Saturday, March 17, 2007

Didn't Yeats Write a Poem About This?

Every year around this time, I get a little homesick for Chicago and that beautiful green river.

Dan O'Leary of Chicago Saint Patrick's Day Parade asserts the tradition "...ranks right up there with the parting of the sea by Moses and the Pyramids of Egypt." I'm inclined to agree, since I like the mental image that evokes: legions of enslaved leprechauns guided by the Hand of God Almighty to use their magical power to turn the river into a manifestation of Irish Power.Since this is Chicago, though, it's more than a little suspiscious that those leprechauns aren't represented by a union. The magic becomes much more plausible if you imagine a secret organized crime network of little green men wearing knickers and using heavy-handed mob tactics to maintain their pot of gold and rainbow cartel.

Actually, the whole tradition was a bit of a fluke. It started back in 1961, when a civil engineer working with an orange dye to detect waste leaks in the river noticed that the dye turned his coveralls kelly green. He and his buddy, Stephen Bailey, who was the Business Manager of the Chicago Journeymen Plumbers Local Union, came to the natural conclusion anyone in their position would have, namely, "If we dye the river bright green for St. Patrick's day, it'll cover up more of the vomit!" And thus, a miracle was born.

The celebration maintains roots in its Catholic heritage. Much like the transubstantiation, two miracles occur when the river is dyed, according to O'Leary. "Two miracles appear that day, the river turns a perfect shade of green, something that many other cities have tried but have not been successful at doing, and the second miracle by starting with the color orange giving the impression that river will be orange only to convert the river to that true Irish green. We believe that is where the leprechaun comes in." So if I have this straight, this event perfectly symbolizes St. Patrick's conversion of the Irish. The orange (Protestant) dye is converted to green (Catholic) with a little bit of Irish magic (polluted river water). And as we all know, that's the same way St. Patrick drove the snakes out of Ireland.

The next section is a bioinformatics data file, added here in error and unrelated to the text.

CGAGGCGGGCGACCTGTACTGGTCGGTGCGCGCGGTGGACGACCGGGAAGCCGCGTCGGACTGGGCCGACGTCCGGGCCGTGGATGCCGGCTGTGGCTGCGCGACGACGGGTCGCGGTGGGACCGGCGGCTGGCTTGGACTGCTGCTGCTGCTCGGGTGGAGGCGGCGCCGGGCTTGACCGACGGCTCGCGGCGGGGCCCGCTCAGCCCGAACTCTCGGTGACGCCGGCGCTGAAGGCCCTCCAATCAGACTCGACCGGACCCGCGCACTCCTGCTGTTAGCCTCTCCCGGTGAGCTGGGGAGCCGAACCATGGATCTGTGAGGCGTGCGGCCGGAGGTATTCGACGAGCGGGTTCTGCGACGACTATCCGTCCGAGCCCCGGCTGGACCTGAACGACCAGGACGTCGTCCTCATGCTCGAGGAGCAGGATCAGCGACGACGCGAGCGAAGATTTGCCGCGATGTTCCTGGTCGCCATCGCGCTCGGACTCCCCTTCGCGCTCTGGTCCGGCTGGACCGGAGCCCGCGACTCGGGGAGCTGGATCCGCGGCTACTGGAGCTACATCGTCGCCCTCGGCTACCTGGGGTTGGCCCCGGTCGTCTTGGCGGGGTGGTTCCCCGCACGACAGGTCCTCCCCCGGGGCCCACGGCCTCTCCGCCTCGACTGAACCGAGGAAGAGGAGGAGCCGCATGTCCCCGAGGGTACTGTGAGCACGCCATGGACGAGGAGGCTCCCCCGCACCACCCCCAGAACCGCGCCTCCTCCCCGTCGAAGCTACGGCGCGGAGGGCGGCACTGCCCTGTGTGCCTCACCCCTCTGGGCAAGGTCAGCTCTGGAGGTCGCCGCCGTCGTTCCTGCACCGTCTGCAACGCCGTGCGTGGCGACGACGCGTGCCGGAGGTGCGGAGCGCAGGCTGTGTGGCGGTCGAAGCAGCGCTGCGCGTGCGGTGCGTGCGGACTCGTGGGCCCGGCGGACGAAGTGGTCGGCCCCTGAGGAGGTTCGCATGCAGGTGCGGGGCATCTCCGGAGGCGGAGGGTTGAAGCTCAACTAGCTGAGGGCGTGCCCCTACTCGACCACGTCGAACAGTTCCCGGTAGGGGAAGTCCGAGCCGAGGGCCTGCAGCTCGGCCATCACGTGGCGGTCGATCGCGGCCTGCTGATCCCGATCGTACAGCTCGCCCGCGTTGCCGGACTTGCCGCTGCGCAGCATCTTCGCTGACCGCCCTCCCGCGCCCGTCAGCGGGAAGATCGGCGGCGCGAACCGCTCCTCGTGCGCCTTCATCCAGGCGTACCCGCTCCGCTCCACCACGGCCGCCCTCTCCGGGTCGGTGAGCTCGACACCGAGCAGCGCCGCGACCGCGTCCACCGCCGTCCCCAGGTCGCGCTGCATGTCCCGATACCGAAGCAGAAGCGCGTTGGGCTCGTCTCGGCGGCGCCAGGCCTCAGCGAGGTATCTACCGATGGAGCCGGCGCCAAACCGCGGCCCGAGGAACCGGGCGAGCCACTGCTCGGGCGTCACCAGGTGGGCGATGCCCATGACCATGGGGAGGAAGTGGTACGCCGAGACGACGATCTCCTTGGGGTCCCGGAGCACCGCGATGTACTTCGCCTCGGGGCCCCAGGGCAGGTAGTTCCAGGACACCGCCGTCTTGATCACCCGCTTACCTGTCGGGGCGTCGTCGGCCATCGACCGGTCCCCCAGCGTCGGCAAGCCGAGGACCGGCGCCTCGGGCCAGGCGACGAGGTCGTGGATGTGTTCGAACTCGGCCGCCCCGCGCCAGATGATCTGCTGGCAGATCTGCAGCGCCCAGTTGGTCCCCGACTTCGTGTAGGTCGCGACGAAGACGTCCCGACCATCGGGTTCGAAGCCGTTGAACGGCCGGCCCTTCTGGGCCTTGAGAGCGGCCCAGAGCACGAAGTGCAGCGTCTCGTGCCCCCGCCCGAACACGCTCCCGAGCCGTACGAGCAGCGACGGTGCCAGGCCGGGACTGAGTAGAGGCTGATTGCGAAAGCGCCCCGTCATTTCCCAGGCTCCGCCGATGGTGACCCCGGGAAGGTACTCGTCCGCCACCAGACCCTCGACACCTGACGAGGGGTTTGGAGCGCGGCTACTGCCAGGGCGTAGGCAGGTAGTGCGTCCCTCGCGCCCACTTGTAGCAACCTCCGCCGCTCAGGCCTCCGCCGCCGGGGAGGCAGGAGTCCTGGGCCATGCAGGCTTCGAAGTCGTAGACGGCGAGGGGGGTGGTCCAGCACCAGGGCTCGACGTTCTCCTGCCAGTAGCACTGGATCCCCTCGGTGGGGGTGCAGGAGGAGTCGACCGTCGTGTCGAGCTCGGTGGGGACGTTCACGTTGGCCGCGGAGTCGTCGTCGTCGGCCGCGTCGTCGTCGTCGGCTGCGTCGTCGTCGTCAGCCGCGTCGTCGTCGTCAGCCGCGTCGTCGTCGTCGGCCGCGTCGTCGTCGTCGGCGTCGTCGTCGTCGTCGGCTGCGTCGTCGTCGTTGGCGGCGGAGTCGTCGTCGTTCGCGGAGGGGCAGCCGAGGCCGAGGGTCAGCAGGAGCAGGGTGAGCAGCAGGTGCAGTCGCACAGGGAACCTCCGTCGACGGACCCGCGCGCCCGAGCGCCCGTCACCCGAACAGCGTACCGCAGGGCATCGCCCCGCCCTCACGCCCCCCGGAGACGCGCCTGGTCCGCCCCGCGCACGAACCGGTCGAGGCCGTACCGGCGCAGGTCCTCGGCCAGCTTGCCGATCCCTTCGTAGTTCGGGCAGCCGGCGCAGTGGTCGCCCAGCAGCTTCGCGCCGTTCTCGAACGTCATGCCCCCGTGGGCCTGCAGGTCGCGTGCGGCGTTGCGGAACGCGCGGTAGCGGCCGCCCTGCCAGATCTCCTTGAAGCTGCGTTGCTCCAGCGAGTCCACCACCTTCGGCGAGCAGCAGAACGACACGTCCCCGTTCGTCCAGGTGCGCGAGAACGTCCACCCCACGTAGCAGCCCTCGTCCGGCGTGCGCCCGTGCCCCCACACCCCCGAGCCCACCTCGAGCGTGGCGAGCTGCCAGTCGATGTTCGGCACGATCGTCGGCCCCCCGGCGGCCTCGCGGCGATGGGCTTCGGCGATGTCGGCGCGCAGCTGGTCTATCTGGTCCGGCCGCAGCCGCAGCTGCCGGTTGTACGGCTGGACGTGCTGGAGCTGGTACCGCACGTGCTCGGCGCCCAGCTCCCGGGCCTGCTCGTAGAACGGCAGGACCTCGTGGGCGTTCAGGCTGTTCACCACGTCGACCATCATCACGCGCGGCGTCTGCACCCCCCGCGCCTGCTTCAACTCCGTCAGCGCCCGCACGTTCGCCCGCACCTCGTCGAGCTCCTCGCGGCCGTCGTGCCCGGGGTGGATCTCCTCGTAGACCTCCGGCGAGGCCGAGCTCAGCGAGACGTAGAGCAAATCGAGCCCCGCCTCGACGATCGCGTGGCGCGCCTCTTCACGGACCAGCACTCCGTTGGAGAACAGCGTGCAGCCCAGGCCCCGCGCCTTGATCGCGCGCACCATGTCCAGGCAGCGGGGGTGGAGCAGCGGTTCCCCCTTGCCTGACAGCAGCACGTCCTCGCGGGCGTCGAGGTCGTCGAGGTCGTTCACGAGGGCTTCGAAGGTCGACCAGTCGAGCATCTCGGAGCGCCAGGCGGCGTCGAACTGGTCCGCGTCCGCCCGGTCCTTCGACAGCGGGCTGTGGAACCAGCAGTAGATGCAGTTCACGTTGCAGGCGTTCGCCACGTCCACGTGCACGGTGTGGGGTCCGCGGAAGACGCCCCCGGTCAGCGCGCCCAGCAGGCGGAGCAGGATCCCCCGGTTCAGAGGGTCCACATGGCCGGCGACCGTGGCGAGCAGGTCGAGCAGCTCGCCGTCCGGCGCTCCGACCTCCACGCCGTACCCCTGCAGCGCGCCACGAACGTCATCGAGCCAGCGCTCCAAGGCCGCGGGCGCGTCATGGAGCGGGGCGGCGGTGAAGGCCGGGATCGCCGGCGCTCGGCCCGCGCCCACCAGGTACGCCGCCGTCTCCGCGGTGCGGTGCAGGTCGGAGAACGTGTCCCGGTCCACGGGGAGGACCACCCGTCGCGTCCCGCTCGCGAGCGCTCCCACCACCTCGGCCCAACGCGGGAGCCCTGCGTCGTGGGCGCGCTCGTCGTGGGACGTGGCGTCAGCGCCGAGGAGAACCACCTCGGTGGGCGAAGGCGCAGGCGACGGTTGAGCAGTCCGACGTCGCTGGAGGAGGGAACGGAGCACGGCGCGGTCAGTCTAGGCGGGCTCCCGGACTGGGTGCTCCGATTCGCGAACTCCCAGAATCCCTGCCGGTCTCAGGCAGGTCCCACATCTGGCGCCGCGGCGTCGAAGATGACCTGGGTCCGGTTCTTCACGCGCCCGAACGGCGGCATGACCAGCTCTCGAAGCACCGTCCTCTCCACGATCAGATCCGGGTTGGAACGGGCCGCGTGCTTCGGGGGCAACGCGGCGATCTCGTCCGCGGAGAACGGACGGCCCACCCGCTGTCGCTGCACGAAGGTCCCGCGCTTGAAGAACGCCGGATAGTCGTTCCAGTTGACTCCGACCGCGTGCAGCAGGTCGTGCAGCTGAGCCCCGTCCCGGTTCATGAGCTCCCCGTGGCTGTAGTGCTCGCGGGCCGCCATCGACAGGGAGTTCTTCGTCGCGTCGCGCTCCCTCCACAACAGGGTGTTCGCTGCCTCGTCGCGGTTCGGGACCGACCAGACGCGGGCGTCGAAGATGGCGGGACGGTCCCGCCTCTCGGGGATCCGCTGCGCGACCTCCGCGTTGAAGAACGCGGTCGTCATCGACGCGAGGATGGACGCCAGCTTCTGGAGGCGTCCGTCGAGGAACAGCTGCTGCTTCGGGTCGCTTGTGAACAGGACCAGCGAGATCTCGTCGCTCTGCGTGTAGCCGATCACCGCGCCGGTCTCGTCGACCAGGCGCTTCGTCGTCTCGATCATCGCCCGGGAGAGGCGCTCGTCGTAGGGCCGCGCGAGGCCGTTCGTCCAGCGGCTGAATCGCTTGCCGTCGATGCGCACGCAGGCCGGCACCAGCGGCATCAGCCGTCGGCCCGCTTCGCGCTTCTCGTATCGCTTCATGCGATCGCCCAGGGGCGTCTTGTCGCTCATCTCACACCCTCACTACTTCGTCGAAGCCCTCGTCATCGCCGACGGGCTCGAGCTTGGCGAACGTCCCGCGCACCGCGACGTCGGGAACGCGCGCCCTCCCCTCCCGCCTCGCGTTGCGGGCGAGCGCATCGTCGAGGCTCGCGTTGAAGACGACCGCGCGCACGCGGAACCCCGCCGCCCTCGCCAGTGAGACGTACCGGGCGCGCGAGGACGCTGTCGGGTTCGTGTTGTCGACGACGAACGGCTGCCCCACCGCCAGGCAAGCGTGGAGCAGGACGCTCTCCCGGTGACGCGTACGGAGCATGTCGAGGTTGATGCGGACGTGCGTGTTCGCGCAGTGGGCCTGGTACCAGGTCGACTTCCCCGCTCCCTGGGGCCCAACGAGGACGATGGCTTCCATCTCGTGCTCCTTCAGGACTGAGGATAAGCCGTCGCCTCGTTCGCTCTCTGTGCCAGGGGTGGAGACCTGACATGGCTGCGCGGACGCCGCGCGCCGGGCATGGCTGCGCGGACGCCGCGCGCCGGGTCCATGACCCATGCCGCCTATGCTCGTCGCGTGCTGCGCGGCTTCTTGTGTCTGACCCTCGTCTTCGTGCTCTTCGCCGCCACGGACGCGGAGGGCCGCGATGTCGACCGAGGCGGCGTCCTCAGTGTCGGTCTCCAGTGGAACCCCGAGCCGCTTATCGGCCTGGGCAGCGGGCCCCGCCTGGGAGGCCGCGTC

The miracle took a little bit of finessing. In 1962, the leprechauns tossed 100 pounds of dye in the river and cossed their fingers. The river stayed EctoCooler green for a week. By 1966, they'd figured out that they really only needed about 25 pounds, only to have environmentalists bitch and moan that the oil-based dye was polluting the pristine Chicago River. After they stopped laughing hysterically in the environmentalists' faces, they figured it wasn't actually going to hurt anyone to change to a vegetable-based dye. To this very day, they use about forty pounds of dye to turn the river green. After about four to five hours, the river turns back to its natural color- green.

Meanwhile, cadres of leprechauns trawl the streets, looking to deflower naive Irish step dancers.


Anonymous Chris Chan said...

Are you thinking of the closing lines of Yeats's "Fergus and the Druid" or is it some other poem?

From change to change; I have been many things-A GREEN DROP IN THE SURGE, a gleam of light
Upon a sword, a fir-tree on a hill,
An old slave grinding at a heavy quern,
A king sitting upon a chair of gold -
And all these things were wonderful and great;
But now I have grown nothing, knowing all.
Ah! Druid, Druid, how great webs of sorrow
Lay hidden in the small slate-coloured thing!

7:04 PM  
Blogger rock_ninja said...

Actually, yeah, a bit. I was thinking about that poem, what with the spirits and green and swords and strife and whatnot (clearly, Yeats is referencing an army of green men) but also of the faerie stories from Celtic Twilight.

9:32 PM  

Post a Comment

<< Home